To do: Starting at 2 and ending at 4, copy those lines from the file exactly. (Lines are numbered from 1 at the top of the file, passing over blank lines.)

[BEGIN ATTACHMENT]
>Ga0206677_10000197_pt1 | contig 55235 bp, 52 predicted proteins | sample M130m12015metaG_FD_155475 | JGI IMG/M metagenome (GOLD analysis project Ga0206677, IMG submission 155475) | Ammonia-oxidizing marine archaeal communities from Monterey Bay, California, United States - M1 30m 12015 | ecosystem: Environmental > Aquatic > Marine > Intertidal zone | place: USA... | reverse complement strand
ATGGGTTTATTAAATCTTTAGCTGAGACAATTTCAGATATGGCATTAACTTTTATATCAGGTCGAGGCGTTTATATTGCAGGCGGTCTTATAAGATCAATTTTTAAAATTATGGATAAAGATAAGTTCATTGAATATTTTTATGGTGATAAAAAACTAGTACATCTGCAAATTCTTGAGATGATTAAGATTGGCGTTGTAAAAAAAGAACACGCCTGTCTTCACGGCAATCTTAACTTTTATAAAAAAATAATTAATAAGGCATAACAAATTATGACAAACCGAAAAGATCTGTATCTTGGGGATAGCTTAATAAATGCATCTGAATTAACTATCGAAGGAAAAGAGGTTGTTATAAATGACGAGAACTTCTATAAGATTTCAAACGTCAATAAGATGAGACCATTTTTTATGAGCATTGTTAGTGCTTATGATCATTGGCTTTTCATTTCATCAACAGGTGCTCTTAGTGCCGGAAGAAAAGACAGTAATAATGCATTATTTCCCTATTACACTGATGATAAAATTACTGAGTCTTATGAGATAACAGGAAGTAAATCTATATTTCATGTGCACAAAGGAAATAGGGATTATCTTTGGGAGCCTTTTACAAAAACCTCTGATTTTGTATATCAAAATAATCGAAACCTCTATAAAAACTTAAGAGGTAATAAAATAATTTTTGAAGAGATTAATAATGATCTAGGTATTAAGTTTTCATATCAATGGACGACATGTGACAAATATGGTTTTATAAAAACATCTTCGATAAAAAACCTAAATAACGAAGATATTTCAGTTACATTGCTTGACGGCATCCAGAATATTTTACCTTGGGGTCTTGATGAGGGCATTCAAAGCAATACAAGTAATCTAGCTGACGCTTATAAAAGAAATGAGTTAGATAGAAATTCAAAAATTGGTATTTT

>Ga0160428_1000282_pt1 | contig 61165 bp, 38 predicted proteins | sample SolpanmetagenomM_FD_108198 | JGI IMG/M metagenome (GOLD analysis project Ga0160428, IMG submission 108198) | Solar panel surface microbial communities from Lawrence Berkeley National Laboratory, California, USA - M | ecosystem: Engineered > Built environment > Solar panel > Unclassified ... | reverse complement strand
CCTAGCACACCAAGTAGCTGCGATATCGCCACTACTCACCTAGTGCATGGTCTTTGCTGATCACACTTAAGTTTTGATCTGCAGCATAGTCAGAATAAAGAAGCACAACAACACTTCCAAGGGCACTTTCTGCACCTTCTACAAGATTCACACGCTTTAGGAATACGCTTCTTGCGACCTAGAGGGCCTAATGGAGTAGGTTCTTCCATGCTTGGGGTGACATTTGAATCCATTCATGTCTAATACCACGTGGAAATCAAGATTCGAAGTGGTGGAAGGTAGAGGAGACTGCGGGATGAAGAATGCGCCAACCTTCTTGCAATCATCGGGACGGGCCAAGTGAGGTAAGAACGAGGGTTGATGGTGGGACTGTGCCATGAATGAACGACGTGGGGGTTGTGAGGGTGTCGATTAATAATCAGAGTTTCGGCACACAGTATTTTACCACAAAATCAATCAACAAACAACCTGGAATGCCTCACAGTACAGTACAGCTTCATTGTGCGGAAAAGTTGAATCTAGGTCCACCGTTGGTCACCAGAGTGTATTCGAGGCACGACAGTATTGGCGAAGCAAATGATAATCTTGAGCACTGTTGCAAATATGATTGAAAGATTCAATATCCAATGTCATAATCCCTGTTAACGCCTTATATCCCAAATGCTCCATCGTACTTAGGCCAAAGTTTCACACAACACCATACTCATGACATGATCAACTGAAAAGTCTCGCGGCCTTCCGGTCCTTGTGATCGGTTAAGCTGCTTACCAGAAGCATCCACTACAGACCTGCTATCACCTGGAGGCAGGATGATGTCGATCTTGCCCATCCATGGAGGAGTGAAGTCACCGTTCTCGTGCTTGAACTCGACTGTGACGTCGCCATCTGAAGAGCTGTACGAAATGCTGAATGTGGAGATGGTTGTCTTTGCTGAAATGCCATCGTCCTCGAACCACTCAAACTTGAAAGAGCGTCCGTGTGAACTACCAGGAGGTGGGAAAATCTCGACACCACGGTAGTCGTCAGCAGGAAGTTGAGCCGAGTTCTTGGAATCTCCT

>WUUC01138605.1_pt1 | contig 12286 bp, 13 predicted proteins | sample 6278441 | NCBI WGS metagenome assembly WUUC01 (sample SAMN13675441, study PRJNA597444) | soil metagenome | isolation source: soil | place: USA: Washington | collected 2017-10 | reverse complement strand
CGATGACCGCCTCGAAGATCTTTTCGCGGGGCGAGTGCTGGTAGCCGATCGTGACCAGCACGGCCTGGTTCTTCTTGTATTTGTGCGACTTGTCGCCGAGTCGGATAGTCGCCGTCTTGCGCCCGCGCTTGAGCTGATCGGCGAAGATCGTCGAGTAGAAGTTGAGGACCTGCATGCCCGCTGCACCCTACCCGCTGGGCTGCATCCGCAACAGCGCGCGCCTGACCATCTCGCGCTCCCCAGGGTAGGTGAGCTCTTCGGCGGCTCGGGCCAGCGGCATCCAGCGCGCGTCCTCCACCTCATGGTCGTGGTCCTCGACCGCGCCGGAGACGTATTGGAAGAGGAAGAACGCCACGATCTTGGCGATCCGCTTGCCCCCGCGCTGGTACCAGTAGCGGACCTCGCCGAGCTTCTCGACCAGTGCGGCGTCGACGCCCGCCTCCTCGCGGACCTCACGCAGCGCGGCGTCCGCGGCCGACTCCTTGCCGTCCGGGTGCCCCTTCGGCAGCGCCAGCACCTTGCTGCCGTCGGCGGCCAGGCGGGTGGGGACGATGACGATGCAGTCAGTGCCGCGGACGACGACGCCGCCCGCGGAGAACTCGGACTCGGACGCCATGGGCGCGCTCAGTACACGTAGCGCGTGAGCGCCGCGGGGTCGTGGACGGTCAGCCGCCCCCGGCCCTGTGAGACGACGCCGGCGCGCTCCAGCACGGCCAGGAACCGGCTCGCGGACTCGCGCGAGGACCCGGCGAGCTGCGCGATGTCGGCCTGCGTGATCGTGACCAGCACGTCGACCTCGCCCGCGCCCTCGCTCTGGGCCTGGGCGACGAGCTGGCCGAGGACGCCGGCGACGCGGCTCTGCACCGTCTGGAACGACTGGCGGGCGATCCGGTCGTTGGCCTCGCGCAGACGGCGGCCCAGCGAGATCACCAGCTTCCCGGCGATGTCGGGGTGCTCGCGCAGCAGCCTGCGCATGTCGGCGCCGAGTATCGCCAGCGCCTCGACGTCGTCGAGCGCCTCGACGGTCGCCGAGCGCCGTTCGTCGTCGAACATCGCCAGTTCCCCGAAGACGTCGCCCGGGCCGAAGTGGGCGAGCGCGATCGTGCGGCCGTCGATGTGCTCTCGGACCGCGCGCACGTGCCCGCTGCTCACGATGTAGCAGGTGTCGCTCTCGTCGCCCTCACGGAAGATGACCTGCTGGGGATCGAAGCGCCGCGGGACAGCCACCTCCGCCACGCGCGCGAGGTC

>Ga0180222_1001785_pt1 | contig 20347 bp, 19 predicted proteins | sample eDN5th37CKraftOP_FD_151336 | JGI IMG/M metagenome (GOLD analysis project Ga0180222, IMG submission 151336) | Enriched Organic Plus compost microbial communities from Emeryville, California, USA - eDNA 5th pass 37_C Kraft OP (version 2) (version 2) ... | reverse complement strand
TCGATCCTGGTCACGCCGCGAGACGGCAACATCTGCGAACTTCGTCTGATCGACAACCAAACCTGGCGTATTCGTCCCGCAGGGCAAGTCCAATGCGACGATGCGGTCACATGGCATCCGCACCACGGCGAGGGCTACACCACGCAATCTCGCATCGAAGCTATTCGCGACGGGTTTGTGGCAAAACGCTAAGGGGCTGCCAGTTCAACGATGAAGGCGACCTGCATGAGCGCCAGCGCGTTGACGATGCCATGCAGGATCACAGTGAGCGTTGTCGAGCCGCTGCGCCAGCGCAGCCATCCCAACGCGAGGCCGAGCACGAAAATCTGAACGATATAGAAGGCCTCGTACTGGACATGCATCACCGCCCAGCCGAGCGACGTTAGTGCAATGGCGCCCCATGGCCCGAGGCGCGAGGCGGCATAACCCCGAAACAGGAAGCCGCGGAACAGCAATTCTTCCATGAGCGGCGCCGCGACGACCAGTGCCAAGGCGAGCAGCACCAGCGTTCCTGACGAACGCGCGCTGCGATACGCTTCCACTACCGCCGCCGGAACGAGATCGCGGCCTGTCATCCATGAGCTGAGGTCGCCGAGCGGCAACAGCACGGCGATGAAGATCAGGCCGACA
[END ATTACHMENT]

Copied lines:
ATGGGTTTATTAAATCTTTAGCTGAGACAATTTCAGATATGGCATTAACTTTTATATCAGGTCGAGGCGTTTATATTGCAGGCGGTCTTATAAGATCAATTTTTAAAATTATGGATAAAGATAAGTTCATTGAATATTTTTATGGTGATAAAAAACTAGTACATCTGCAAATTCTTGAGATGATTAAGATTGGCGTTGTAAAAAAAGAACACGCCTGTCTTCACGGCAATCTTAACTTTTATAAAAAAATAATTAATAAGGCATAACAAATTATGACAAACCGAAAAGATCTGTATCTTGGGGATAGCTTAATAAATGCATCTGAATTAACTATCGAAGGAAAAGAGGTTGTTATAAATGACGAGAACTTCTATAAGATTTCAAACGTCAATAAGATGAGACCATTTTTTATGAGCATTGTTAGTGCTTATGATCATTGGCTTTTCATTTCATCAACAGGTGCTCTTAGTGCCGGAAGAAAAGACAGTAATAATGCATTATTTCCCTATTACACTGATGATAAAATTACTGAGTCTTATGAGATAACAGGAAGTAAATCTATATTTCATGTGCACAAAGGAAATAGGGATTATCTTTGGGAGCCTTTTACAAAAACCTCTGATTTTGTATATCAAAATAATCGAAACCTCTATAAAAACTTAAGAGGTAATAAAATAATTTTTGAAGAGATTAATAATGATCTAGGTATTAAGTTTTCATATCAATGGACGACATGTGACAAATATGGTTTTATAAAAACATCTTCGATAAAAAACCTAAATAACGAAGATATTTCAGTTACATTGCTTGACGGCATCCAGAATATTTTACCTTGGGGTCTTGATGAGGGCATTCAAAGCAATACAAGTAATCTAGCTGACGCTTATAAAAGAAATGAGTTAGATAGAAATTCAAAAATTGGTATTTT

>Ga0160428_1000282_pt1 | contig 61165 bp, 38 predicted proteins | sample SolpanmetagenomM_FD_108198 | JGI IMG/M metagenome (GOLD analysis project Ga0160428, IMG submission 108198) | Solar panel surface microbial communities from Lawrence Berkeley National Laboratory, California, USA - M | ecosystem: Engineered > Built environment > Solar panel > Unclassified ... | reverse complement strand
CCTAGCACACCAAGTAGCTGCGATATCGCCACTACTCACCTAGTGCATGGTCTTTGCTGATCACACTTAAGTTTTGATCTGCAGCATAGTCAGAATAAAGAAGCACAACAACACTTCCAAGGGCACTTTCTGCACCTTCTACAAGATTCACACGCTTTAGGAATACGCTTCTTGCGACCTAGAGGGCCTAATGGAGTAGGTTCTTCCATGCTTGGGGTGACATTTGAATCCATTCATGTCTAATACCACGTGGAAATCAAGATTCGAAGTGGTGGAAGGTAGAGGAGACTGCGGGATGAAGAATGCGCCAACCTTCTTGCAATCATCGGGACGGGCCAAGTGAGGTAAGAACGAGGGTTGATGGTGGGACTGTGCCATGAATGAACGACGTGGGGGTTGTGAGGGTGTCGATTAATAATCAGAGTTTCGGCACACAGTATTTTACCACAAAATCAATCAACAAACAACCTGGAATGCCTCACAGTACAGTACAGCTTCATTGTGCGGAAAAGTTGAATCTAGGTCCACCGTTGGTCACCAGAGTGTATTCGAGGCACGACAGTATTGGCGAAGCAAATGATAATCTTGAGCACTGTTGCAAATATGATTGAAAGATTCAATATCCAATGTCATAATCCCTGTTAACGCCTTATATCCCAAATGCTCCATCGTACTTAGGCCAAAGTTTCACACAACACCATACTCATGACATGATCAACTGAAAAGTCTCGCGGCCTTCCGGTCCTTGTGATCGGTTAAGCTGCTTACCAGAAGCATCCACTACAGACCTGCTATCACCTGGAGGCAGGATGATGTCGATCTTGCCCATCCATGGAGGAGTGAAGTCACCGTTCTCGTGCTTGAACTCGACTGTGACGTCGCCATCTGAAGAGCTGTACGAAATGCTGAATGTGGAGATGGTTGTCTTTGCTGAAATGCCATCGTCCTCGAACCACTCAAACTTGAAAGAGCGTCCGTGTGAACTACCAGGAGGTGGGAAAATCTCGACACCACGGTAGTCGTCAGCAGGAAGTTGAGCCGAGTTCTTGGAATCTCCT